Havana’s camera obscura sits three floors above the Plaza Vieja, the Old Plaza, and overlooks the entire city. Stepping inside its viewing room was one of my favorite moments during my trip to Cuba last spring. Even non-photographers marveled at the live-action view of the city that we witnessed.
Of the 70 or so giant camera obscura around the world, Havana’s is the only one in Latin America. Consider it a must-see if you visit the city.
First mentioned some 2,300 years ago by Aristotle and Euclid, a camera obscura is essentially a box or a room with a relatively small hole that projects an inverted image onto the wall opposite. During the Renaissance, the camera obscura became a tool explored by artists as a means of projecting an image onto a canvas or paper. Later designs, as shown above, used a rotating periscope with an angled mirror to project the image down onto a flat surface.
Havana’s camera obscura uses a rotating turret atop the building to provide a 360-degree view of the city. The camera operator rotates the turret and changes the angle of the mirror with one hand while pointing out sights near and far with his other hand. His humorous narrative is bilingual–switching seamlessly between Spanish and English as you will hear in the video below. The magic of the camera obscura experience is that you think you are looking at a still photograph–until you notice the motion of flags waving in the breeze and people walking on the street.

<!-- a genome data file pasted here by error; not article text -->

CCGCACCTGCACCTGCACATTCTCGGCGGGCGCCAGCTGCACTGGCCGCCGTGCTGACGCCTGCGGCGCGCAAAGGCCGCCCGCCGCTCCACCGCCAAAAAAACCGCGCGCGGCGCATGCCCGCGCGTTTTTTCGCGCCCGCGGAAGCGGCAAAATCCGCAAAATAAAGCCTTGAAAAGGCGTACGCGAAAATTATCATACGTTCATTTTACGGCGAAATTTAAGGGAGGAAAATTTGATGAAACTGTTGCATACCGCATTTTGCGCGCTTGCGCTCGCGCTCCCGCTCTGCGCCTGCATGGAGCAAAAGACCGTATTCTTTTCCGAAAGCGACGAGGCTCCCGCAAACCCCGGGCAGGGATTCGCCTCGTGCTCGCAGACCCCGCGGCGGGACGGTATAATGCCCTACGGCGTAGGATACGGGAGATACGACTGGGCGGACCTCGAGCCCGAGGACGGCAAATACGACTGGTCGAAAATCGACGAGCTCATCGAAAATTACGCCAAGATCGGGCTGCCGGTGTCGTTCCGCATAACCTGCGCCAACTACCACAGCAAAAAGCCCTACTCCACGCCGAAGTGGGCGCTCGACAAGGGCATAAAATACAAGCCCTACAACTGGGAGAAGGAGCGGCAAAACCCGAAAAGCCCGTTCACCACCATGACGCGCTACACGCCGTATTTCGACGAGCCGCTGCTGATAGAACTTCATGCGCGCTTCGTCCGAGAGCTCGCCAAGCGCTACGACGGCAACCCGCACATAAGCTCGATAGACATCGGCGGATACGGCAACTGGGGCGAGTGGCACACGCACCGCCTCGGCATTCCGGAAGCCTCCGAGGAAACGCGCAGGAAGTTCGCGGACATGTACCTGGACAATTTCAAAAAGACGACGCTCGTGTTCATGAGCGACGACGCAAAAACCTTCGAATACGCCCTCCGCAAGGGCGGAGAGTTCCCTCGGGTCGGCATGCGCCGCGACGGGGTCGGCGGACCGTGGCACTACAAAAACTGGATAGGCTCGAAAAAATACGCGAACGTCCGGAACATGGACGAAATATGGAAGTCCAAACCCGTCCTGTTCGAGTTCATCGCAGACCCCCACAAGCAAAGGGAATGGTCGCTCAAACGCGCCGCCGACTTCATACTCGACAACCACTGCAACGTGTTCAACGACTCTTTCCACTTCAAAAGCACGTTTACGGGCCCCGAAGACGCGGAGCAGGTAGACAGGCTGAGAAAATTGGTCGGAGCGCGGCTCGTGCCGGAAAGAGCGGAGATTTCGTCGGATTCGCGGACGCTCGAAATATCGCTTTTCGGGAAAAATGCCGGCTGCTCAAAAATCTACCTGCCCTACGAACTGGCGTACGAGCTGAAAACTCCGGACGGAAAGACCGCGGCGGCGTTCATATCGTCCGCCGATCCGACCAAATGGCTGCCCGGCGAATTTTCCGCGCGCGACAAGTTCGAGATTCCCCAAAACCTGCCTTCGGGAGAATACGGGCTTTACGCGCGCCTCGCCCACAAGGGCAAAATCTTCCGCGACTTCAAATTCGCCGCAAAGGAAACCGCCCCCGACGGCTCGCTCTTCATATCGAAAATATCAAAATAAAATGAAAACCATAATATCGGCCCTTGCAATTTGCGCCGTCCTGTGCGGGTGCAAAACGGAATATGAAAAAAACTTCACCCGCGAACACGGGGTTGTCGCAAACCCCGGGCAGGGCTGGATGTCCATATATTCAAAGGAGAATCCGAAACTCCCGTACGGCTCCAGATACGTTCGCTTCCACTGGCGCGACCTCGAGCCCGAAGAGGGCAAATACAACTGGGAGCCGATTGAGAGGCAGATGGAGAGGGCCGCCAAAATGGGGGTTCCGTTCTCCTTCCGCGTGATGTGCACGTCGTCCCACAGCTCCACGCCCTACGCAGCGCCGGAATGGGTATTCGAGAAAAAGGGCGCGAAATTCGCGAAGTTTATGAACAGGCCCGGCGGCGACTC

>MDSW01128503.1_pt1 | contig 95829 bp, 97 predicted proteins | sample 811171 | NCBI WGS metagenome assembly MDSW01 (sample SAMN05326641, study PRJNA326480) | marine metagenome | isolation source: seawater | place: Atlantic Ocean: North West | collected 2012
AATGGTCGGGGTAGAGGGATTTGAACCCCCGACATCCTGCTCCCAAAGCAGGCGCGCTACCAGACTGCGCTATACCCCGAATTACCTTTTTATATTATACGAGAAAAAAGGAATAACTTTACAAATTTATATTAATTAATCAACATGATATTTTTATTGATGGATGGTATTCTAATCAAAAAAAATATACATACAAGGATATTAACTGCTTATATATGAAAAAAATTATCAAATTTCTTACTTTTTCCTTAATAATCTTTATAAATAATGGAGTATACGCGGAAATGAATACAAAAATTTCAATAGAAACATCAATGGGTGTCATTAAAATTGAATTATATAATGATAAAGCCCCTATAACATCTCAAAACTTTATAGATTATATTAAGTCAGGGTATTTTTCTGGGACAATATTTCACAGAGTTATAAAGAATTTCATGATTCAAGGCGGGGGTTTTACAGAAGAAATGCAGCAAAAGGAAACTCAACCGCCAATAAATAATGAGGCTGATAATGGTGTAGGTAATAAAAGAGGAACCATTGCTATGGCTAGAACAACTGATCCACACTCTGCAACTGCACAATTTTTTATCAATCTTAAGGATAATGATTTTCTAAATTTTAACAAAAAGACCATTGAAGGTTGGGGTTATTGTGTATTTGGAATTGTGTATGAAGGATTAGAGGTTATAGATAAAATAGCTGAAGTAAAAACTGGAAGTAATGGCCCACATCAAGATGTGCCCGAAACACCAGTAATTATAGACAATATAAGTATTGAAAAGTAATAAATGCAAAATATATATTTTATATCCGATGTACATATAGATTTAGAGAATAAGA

I look forward to visiting Havana’s camera obscura again in April. If you would like to experience it for yourself, a few spaces are still available for my April 15-23, 2014 trip to Havana and Viñales. Click here to get more info on the Santa Fe Photo Workshops site. The window to register will close in the next week or so. So don’t delay.
Spend a couple of minutes inside Havana’s camera obscura with this video on YouTube.
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